In 1989, the Berlin Wall fell; shortly afterwards, the two Germanies reunited, and East Germany ceased to exist. Anna Funder tells extraordinary tales from the underbelly of the former East Germany.
In a country where the headquarters of the secret police could become a museum literally overnight, and one in 50 East Germans were informing on their fellow citizens, there are thousands of captivating stories. She meets Miriam, who, as a 16-year-old, might have started World War III; she visits the man who painted the line that became the Berlin Wall; and she gets drunk with the legendary "Mik Jegger" of the east, once declared by the authorities to his face to "no longer to exist."
Each enthralling story depicts what it's like to live in Berlin as the city knits itself back together - or fails to. This is a history full of emotion, attitude, and complexity.
©2003 Anna Funder; (P)2009 Audible
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Critic reviews

"A brilliant and necessary book about oppression and history...Here is someone who knows how to tell the truth." (Evening Standard - Books of the Year)

"A journey into the bizarre, scary, secret history of the former East Germany that is both relevant and riveting." (Sunday Times Travel Books of the Year)

"All this and much else comes wonderfully to life in Funder's racy account. The real heroes of the book and of the resistance are Miriam and her murdered husband Charlie. Miriam, a reluctant citizen of the GDR, whose story runs as a central strand throughout this gripping book, has reason to be bitter. East Germany cannot die for her while its bogeymen are still living in the same flats and drinking in the same pubs."(The Guardian)
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Customer Reviews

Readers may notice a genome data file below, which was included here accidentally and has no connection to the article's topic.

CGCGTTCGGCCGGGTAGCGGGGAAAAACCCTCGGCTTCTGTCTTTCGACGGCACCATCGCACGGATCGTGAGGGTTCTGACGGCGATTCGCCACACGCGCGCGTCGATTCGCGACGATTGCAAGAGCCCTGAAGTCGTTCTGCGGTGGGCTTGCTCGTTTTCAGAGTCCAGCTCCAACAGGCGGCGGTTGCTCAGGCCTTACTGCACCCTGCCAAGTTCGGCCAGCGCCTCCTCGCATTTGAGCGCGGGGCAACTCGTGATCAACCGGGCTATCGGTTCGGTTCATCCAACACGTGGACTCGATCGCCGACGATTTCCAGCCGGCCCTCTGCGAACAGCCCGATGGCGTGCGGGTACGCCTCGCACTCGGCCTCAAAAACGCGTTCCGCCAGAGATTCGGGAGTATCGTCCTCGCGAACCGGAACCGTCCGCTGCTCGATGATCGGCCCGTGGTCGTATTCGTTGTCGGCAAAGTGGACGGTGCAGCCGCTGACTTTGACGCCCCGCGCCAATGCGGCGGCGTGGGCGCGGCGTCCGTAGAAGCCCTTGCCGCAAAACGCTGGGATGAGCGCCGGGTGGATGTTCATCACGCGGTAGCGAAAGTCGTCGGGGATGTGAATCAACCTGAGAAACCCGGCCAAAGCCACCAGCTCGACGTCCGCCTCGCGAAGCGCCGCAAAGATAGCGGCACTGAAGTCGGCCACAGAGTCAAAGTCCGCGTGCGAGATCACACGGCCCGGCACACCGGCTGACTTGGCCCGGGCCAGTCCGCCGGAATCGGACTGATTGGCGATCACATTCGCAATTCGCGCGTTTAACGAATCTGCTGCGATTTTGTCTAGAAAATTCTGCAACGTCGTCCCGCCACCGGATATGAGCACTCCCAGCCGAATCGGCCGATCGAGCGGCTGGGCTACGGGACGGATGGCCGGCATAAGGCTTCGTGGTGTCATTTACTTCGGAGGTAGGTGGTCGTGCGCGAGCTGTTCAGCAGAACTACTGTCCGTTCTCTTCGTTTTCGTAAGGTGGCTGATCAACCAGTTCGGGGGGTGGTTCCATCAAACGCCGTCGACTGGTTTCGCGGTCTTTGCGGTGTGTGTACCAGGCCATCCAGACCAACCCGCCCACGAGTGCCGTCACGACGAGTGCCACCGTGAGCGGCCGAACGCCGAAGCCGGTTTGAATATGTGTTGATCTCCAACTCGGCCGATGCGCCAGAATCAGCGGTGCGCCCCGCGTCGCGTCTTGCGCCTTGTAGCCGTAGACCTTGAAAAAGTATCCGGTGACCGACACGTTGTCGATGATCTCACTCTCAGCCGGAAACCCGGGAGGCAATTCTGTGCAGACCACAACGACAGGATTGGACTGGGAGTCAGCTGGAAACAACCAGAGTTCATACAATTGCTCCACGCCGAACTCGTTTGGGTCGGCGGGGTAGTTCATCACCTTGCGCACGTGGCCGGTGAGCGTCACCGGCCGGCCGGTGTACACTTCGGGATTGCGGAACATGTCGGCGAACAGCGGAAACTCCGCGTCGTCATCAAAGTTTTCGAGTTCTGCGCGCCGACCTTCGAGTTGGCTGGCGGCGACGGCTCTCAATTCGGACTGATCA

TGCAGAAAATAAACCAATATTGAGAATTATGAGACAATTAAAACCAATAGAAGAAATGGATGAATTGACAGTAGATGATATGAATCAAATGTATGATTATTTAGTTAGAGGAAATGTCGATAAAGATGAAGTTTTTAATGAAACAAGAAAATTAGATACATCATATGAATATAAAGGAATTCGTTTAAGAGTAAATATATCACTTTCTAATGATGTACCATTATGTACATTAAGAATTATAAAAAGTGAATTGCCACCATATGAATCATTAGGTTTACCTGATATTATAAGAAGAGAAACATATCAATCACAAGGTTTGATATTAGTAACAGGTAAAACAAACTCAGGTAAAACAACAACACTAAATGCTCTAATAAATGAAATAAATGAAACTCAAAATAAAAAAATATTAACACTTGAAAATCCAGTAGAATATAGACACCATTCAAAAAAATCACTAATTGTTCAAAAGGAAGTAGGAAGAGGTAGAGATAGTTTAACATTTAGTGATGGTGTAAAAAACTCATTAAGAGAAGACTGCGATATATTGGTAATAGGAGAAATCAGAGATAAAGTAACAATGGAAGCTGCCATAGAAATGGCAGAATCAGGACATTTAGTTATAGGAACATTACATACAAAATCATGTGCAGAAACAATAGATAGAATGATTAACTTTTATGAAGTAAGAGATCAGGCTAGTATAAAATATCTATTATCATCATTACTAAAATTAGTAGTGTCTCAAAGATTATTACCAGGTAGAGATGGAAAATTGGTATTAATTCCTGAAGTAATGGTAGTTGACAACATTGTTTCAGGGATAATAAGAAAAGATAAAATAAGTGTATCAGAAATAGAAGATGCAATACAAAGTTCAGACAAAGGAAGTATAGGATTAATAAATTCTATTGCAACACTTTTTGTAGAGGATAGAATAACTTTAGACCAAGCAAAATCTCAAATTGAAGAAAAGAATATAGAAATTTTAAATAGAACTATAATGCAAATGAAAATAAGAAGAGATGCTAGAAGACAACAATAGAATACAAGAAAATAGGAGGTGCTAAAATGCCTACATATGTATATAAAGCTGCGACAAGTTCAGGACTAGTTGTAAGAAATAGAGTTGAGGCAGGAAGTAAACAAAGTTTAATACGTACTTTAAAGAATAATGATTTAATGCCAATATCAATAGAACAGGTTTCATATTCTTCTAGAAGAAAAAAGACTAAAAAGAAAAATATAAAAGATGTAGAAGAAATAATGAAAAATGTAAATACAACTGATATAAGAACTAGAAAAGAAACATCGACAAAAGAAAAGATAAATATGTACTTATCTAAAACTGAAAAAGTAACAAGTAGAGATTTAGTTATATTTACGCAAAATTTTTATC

Most Helpful
3 out of 5 stars
By Madeleine on 12-02-11

Great project, well written but underdone

I'm glad to hear that Ms. Funder is now writing fiction, because I think she's a good writer but not a great researcher. There has been a trend in the last decade to embrace the inevitable subjectivity of any research by confronting and including researcher's subjective experiences into the account of the investigation. Ms. Funder does this to such an extent that she becomes a central character in the narrative and her reactions, which she writes about very eloquently, tend to overshadow the product of her research. So the book becomes, not a documentation of the experiences of people who were either in the Stasi or victims of it, but of her reaction to meeting them.

I felt this book was okay, but simply did not have enough meat in it.

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6 of 6 people found this review helpful

3 out of 5 stars
By Stephen W on 16-06-14

A little disappointing

Would you recommend this book to a friend? Why or why not?

Frankly there wasn't much in this book that I didn't know already. In fact I have heard a great deal more in German magazines.

How would you have changed the story to make it more enjoyable?